Bus Services

I welcome the Minister of State and thank him for taking this matter on behalf of the Minister. The Minister must make a statement on the need for funding for the installation of wheelchair-accessible bus stops in west Cork. West Cork is a huge geographical area. The frightening statistic is that there are only two wheelchair-accessible bus stops in the entire west Cork region, one in Kinsale, which was opened last year, and one in Skibbereen. Both of these bus stops were put in place on the back of local initiatives. One was relocated by a local engineer in Kinsale into the car park. He built it appropriately so that it became wheelchair accessible. The other, in Skibbereen, was made by transition year students coming together to raise funds to alter the bus stop because one of their classmates needed access to a bus and could not get it. That is the history of the two wheelchair accessible bus stops in the entire west Cork region.

There is substantial awareness of the need for wheelchair-accessible bus stops. Health and safety measures mean that we cannot have access to these buses until proper stops are put in place. If one looks at the geography of the area, from Kinsale to Allihies, it is a frightening distance, with over 82,000 people living there. There are only two bus stops in the region and it is shameful. I have been calling for a funding stream to be made available and working with the west Cork Wheelchair Association to ensure that we get a line of funding. We noticed this year that the National Transport Authority granted funding to east Cork for the upgrade of 15 bus stops in the east Cork region. This morning, we are looking for that funding stream to continue. The west Cork region will hopefully be considered next year. A programme of works could be put in place. In our assessment, between 18 and 20 bus stops are required to ensure that the west Cork region is sufficiently served. We have people who cannot go to work or school, or even to doctors' appointments because of the lack of wheelchair accessible bus stops.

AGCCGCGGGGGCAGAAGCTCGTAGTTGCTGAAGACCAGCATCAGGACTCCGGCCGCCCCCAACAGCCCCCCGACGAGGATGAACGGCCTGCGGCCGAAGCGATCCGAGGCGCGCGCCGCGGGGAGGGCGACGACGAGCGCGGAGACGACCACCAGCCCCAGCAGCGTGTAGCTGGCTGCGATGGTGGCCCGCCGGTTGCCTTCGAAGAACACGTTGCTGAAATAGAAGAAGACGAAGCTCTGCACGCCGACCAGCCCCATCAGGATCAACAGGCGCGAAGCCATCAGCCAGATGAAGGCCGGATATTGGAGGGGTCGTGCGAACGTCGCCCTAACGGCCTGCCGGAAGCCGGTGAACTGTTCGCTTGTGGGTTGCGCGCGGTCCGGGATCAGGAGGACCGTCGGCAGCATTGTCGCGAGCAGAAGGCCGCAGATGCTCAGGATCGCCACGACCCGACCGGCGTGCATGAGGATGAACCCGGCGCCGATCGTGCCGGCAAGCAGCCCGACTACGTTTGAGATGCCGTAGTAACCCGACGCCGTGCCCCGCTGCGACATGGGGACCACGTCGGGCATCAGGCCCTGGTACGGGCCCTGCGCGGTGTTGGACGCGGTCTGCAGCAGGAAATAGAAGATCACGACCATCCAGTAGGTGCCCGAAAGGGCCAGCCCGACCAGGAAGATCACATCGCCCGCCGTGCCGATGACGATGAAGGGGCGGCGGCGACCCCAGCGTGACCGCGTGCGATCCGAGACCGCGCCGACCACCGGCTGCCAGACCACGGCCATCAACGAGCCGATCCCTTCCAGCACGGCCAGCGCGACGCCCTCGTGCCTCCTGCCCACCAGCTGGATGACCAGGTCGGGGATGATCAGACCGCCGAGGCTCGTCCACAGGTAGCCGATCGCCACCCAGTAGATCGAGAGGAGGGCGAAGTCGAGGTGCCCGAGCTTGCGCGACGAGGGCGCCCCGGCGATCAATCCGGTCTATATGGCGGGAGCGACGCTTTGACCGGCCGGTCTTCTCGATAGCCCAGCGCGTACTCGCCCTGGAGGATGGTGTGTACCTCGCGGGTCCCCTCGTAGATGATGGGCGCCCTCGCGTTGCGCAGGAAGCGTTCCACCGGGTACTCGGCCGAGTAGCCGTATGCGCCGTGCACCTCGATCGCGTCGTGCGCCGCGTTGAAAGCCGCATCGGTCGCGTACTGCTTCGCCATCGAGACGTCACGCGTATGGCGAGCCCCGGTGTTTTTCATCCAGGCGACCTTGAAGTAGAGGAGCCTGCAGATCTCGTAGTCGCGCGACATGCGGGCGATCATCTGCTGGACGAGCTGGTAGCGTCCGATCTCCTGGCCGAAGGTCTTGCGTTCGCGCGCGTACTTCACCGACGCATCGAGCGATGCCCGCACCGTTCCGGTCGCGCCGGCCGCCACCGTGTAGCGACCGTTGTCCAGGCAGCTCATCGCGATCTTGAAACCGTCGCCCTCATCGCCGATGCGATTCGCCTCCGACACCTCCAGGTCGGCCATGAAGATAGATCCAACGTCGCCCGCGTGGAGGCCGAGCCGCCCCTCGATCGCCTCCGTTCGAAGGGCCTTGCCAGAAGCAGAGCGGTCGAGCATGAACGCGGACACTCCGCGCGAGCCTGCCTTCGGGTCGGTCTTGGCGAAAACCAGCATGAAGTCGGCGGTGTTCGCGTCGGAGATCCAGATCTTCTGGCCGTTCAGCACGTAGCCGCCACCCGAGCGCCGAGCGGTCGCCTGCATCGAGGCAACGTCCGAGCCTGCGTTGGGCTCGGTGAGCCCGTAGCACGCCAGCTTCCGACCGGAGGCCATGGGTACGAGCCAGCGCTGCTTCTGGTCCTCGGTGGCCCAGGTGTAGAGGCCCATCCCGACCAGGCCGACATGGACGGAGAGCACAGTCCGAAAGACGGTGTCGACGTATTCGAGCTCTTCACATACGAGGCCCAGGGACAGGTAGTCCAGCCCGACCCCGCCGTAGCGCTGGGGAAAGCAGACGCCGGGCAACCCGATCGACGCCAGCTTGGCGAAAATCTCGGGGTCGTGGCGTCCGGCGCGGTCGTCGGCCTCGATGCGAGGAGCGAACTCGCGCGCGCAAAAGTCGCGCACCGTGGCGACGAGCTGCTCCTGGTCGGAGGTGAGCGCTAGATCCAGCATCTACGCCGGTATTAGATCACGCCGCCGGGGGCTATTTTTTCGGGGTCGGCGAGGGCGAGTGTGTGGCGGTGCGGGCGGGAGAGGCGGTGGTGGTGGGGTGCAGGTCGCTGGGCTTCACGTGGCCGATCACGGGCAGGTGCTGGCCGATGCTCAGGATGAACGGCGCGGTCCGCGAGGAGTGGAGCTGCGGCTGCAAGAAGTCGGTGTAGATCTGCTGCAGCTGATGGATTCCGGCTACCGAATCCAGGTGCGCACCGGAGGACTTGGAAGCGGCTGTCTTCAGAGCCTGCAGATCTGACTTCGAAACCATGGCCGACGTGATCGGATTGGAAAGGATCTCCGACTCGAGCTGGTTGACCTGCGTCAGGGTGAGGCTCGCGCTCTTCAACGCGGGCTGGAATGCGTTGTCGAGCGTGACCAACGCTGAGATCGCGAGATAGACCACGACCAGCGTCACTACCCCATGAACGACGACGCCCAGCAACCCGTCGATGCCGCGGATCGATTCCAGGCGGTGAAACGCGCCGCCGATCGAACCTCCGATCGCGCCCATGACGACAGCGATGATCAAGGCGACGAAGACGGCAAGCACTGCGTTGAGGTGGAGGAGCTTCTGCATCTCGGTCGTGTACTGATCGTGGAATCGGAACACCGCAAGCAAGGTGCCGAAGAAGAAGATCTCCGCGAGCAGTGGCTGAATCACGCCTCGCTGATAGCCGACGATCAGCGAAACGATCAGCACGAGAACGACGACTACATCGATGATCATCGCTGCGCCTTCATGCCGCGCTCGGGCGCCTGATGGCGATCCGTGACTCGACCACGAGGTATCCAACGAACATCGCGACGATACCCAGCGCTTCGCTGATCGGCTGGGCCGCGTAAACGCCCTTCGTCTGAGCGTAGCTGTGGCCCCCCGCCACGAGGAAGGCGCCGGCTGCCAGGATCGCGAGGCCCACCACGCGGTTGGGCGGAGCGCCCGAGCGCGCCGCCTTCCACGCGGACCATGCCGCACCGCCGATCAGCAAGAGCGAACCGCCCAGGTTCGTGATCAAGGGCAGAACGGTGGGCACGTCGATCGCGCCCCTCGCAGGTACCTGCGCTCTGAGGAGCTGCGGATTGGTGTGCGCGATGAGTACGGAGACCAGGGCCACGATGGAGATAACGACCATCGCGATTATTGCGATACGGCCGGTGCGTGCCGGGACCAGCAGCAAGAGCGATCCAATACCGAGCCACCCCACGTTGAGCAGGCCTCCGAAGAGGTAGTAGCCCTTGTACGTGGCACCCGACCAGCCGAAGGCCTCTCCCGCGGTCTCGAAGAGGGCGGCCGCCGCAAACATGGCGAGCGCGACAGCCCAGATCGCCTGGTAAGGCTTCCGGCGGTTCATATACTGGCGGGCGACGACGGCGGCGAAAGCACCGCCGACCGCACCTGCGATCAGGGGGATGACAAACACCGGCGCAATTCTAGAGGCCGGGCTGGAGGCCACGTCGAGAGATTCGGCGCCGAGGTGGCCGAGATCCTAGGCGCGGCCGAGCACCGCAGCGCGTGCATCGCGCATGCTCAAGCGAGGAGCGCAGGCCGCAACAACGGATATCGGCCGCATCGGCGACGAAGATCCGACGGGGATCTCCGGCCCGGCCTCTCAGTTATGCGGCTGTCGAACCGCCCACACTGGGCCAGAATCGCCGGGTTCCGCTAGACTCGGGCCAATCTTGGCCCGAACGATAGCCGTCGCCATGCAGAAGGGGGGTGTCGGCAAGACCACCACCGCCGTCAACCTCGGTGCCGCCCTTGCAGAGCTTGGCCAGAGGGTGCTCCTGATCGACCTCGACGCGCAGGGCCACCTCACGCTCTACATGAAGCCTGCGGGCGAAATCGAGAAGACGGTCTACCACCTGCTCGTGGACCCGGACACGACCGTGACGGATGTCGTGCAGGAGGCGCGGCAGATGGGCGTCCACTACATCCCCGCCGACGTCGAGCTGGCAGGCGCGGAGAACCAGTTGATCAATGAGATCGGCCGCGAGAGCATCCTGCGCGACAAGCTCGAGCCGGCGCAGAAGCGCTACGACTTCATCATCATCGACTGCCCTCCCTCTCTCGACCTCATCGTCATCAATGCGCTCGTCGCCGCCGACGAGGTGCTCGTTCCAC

Wheelchair-accessible bus stops give people the opportunity to use public transport, which reduces carbon. Pressure is put on families, communities and support groups, which are really picking up the slack because of the lack of basic core infrastructure. The other issue is cost. Some people are paying €160 for a round trip to go to Cork University Hospital from west Cork for doctors' appointments because there is no access to bus stops. Considering all those issues, a holistic approach is required. Local organisations have done great work.

I mentioned the west Cork wheelchair association. Physical infrastructure, such as bus stops, and resources need to be put in place. Patrons want to be active and independent - "independent" is a very important word - and they need to be able to be independent. We need to ensure a funding stream is put in place for next year, as well as ensuring that the west Cork geographic area is considered as a priority and receives the investment required for bus stops.